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Argentina’s Milei set to counter Congress’ veto of economic reforms by calling referendum

The Argentinian leader insists that his decree enjoys the support of 75% of the citizens

BUENOS AIRES, December 27. /TASS/. Argentinian President Javier Milei said on Tuesday that he was ready to call a referendum if the South American country’s Congress vetoes his emergency degree instituting economic reforms.

"For sure," Milei told a reporter with LN+ television when asked if he would call a plebiscite in such an event. "Let them explain to me why Congress opposes what could benefit people," he added.

Milei insists that his decree enjoys the support of 75% of Argentina’s citizens. The head of state did not disclose the source of his data, however. Pollster DC Consultores earlier conducted an online survey that showed that 71.3% of respondents support Milei’s initiative. Meanwhile, according to polls by Taquion and the Center for the Study of Public Opinion, 56% and 54.4% of those surveyed, respectively, disapproved of the emergency presidential decree.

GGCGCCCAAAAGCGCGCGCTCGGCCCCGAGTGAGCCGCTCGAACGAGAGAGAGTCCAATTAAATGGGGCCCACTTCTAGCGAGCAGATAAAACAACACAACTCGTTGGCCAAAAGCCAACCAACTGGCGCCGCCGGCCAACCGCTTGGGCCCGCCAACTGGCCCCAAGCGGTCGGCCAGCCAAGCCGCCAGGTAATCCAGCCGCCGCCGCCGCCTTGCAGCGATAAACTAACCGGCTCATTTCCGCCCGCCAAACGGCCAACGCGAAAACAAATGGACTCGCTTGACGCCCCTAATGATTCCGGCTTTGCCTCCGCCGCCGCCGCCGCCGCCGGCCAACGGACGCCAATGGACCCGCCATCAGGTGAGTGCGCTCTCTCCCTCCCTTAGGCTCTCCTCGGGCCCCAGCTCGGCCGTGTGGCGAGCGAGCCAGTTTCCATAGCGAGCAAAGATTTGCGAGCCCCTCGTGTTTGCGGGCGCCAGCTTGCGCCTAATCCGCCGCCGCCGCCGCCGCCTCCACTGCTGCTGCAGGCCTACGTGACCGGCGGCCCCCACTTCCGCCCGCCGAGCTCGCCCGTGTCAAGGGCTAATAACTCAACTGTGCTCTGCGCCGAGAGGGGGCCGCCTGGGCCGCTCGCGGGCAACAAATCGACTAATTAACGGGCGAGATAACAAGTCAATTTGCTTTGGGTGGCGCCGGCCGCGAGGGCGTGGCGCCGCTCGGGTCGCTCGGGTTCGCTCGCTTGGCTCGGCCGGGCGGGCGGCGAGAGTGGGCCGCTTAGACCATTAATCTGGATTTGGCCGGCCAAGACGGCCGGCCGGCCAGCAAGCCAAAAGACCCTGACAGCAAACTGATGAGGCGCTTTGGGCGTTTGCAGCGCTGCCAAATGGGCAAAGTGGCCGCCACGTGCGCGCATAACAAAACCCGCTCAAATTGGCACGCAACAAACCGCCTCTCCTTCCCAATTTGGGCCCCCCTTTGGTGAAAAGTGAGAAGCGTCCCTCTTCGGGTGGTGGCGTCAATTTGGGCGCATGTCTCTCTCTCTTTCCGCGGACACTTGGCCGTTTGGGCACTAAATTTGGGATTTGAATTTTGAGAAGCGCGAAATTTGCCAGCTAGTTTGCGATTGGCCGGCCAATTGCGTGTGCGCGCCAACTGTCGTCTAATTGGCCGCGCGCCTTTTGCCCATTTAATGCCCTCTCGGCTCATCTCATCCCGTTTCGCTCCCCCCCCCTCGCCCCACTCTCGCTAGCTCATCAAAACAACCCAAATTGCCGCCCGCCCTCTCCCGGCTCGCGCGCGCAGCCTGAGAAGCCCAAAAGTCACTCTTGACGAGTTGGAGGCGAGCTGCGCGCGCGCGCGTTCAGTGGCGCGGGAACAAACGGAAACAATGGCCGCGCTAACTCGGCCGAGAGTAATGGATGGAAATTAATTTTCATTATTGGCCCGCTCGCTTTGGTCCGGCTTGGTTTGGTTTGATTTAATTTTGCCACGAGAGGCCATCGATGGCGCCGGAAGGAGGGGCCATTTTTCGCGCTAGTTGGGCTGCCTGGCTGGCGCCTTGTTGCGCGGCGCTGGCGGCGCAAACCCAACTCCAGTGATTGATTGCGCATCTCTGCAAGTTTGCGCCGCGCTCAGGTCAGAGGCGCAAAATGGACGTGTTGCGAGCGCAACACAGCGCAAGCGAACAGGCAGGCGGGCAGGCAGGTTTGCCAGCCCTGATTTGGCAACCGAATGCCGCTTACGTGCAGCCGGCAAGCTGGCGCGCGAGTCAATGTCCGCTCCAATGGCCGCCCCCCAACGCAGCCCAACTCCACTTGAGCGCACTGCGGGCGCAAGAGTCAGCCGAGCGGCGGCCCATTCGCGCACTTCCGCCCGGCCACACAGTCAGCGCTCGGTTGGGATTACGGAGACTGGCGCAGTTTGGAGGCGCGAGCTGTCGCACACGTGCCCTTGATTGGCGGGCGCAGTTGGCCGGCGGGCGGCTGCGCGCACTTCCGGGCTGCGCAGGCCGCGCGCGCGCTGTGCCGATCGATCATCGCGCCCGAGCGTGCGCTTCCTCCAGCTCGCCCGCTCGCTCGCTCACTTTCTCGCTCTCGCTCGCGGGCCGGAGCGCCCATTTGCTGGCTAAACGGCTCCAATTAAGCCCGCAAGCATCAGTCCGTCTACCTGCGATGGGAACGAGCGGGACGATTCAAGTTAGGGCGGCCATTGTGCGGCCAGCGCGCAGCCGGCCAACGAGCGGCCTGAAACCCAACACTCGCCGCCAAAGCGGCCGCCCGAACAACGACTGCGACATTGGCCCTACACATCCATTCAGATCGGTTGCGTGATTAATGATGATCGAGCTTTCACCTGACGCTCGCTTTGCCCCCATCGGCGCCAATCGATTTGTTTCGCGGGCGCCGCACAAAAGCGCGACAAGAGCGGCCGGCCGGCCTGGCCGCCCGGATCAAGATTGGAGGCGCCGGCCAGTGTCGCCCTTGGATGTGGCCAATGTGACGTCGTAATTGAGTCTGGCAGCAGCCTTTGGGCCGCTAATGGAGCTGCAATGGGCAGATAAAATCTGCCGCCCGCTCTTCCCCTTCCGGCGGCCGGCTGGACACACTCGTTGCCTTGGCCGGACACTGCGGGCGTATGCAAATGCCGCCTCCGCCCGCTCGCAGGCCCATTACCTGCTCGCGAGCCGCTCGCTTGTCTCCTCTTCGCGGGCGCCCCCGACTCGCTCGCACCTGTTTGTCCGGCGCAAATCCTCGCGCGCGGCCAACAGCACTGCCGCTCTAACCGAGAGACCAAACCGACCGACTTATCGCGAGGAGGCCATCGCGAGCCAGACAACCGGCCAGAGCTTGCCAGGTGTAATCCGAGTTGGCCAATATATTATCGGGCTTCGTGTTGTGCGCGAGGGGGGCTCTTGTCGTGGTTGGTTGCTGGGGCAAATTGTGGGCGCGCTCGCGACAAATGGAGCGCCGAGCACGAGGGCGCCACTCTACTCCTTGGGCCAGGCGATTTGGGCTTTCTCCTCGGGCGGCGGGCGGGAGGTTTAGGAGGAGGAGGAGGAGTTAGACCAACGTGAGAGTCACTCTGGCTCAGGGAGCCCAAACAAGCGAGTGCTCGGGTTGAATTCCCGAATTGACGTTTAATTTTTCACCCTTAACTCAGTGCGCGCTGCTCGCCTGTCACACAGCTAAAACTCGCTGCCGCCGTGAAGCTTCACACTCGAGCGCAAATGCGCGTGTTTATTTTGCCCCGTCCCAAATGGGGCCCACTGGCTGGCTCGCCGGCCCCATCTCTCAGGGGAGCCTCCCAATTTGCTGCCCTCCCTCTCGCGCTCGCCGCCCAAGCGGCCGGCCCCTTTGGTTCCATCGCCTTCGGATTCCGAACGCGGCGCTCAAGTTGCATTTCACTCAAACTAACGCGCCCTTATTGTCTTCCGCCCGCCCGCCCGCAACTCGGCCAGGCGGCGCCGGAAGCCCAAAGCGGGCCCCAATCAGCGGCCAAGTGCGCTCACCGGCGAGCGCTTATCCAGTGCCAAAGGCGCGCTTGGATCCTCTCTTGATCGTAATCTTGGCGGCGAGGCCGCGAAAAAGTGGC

While Argentina’s constitution enables the president to call a referendum, the text of the basic law stipulates that the results of any such popular plebiscite would not be binding in any case.

Meanwhile, Milei also confirmed that the Argentinian Central Bank would issue banknotes in denominations of 20,000 pesos ($25) and 50,000 pesos ($65) amid soaring inflation. Currently, the largest banknote denomination in the country is 2,000 pesos ($2.50).

Also, the new Argentinian cabinet announced that it would not renew the employment contracts of civil servants hired in 2023. The new measure will affect more than 5,000 public employees. Civil servants hired under legally mandated employment quotas or those deemed "indispensable" will be exempted from the layoffs, however, in accordance with Milei’s decree.

Addressing the nation on December 20, Milei announced he was issuing an emergency presidential decree to mandate a set of urgent measures for deregulating the country’s economy. The brash new leader unveiled 30 basic reforms, including changes to eliminate price controls and a tax reform simplifying international trade rules, as well as steps to privatize companies and facilitate exports. In all, the decree lists more than 300 separate reform measures.